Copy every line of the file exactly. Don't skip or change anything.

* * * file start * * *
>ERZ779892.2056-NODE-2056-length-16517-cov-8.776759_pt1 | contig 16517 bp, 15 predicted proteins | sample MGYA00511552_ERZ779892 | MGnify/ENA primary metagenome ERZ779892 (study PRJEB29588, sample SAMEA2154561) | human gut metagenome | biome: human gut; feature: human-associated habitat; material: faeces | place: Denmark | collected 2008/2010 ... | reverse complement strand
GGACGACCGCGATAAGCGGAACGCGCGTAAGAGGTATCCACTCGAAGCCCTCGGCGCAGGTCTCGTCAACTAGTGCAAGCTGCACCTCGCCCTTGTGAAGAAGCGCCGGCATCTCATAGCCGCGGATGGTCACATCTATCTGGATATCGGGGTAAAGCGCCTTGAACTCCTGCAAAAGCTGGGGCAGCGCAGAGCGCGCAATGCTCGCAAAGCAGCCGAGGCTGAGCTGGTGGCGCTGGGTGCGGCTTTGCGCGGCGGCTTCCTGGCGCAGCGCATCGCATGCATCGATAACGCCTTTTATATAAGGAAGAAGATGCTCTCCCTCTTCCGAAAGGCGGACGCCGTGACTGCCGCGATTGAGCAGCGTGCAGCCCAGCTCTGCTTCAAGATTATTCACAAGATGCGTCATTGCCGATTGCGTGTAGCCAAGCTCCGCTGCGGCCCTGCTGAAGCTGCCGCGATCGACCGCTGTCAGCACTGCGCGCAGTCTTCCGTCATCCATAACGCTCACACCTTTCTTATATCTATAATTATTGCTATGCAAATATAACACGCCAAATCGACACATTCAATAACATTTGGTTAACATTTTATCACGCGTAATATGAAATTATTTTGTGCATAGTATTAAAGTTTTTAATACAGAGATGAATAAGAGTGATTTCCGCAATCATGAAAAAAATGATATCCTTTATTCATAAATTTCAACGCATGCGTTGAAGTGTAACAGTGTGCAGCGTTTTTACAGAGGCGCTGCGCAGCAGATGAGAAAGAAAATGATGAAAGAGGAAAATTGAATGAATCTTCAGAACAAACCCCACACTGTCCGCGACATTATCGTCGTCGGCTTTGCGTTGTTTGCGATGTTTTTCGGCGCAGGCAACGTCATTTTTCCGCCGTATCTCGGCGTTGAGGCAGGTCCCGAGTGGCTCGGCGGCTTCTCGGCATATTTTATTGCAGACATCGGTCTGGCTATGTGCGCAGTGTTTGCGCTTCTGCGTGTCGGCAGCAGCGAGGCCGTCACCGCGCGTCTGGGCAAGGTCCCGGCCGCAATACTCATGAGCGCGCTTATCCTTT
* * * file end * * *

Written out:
>ERZ779892.2056-NODE-2056-length-16517-cov-8.776759_pt1 | contig 16517 bp, 15 predicted proteins | sample MGYA00511552_ERZ779892 | MGnify/ENA primary metagenome ERZ779892 (study PRJEB29588, sample SAMEA2154561) | human gut metagenome | biome: human gut; feature: human-associated habitat; material: faeces | place: Denmark | collected 2008/2010 ... | reverse complement strand
GGACGACCGCGATAAGCGGAACGCGCGTAAGAGGTATCCACTCGAAGCCCTCGGCGCAGGTCTCGTCAACTAGTGCAAGCTGCACCTCGCCCTTGTGAAGAAGCGCCGGCATCTCATAGCCGCGGATGGTCACATCTATCTGGATATCGGGGTAAAGCGCCTTGAACTCCTGCAAAAGCTGGGGCAGCGCAGAGCGCGCAATGCTCGCAAAGCAGCCGAGGCTGAGCTGGTGGCGCTGGGTGCGGCTTTGCGCGGCGGCTTCCTGGCGCAGCGCATCGCATGCATCGATAACGCCTTTTATATAAGGAAGAAGATGCTCTCCCTCTTCCGAAAGGCGGACGCCGTGACTGCCGCGATTGAGCAGCGTGCAGCCCAGCTCTGCTTCAAGATTATTCACAAGATGCGTCATTGCCGATTGCGTGTAGCCAAGCTCCGCTGCGGCCCTGCTGAAGCTGCCGCGATCGACCGCTGTCAGCACTGCGCGCAGTCTTCCGTCATCCATAACGCTCACACCTTTCTTATATCTATAATTATTGCTATGCAAATATAACACGCCAAATCGACACATTCAATAACATTTGGTTAACATTTTATCACGCGTAATATGAAATTATTTTGTGCATAGTATTAAAGTTTTTAATACAGAGATGAATAAGAGTGATTTCCGCAATCATGAAAAAAATGATATCCTTTATTCATAAATTTCAACGCATGCGTTGAAGTGTAACAGTGTGCAGCGTTTTTACAGAGGCGCTGCGCAGCAGATGAGAAAGAAAATGATGAAAGAGGAAAATTGAATGAATCTTCAGAACAAACCCCACACTGTCCGCGACATTATCGTCGTCGGCTTTGCGTTGTTTGCGATGTTTTTCGGCGCAGGCAACGTCATTTTTCCGCCGTATCTCGGCGTTGAGGCAGGTCCCGAGTGGCTCGGCGGCTTCTCGGCATATTTTATTGCAGACATCGGTCTGGCTATGTGCGCAGTGTTTGCGCTTCTGCGTGTCGGCAGCAGCGAGGCCGTCACCGCGCGTCTGGGCAAGGTCCCGGCCGCAATACTCATGAGCGCGCTTATCCTTT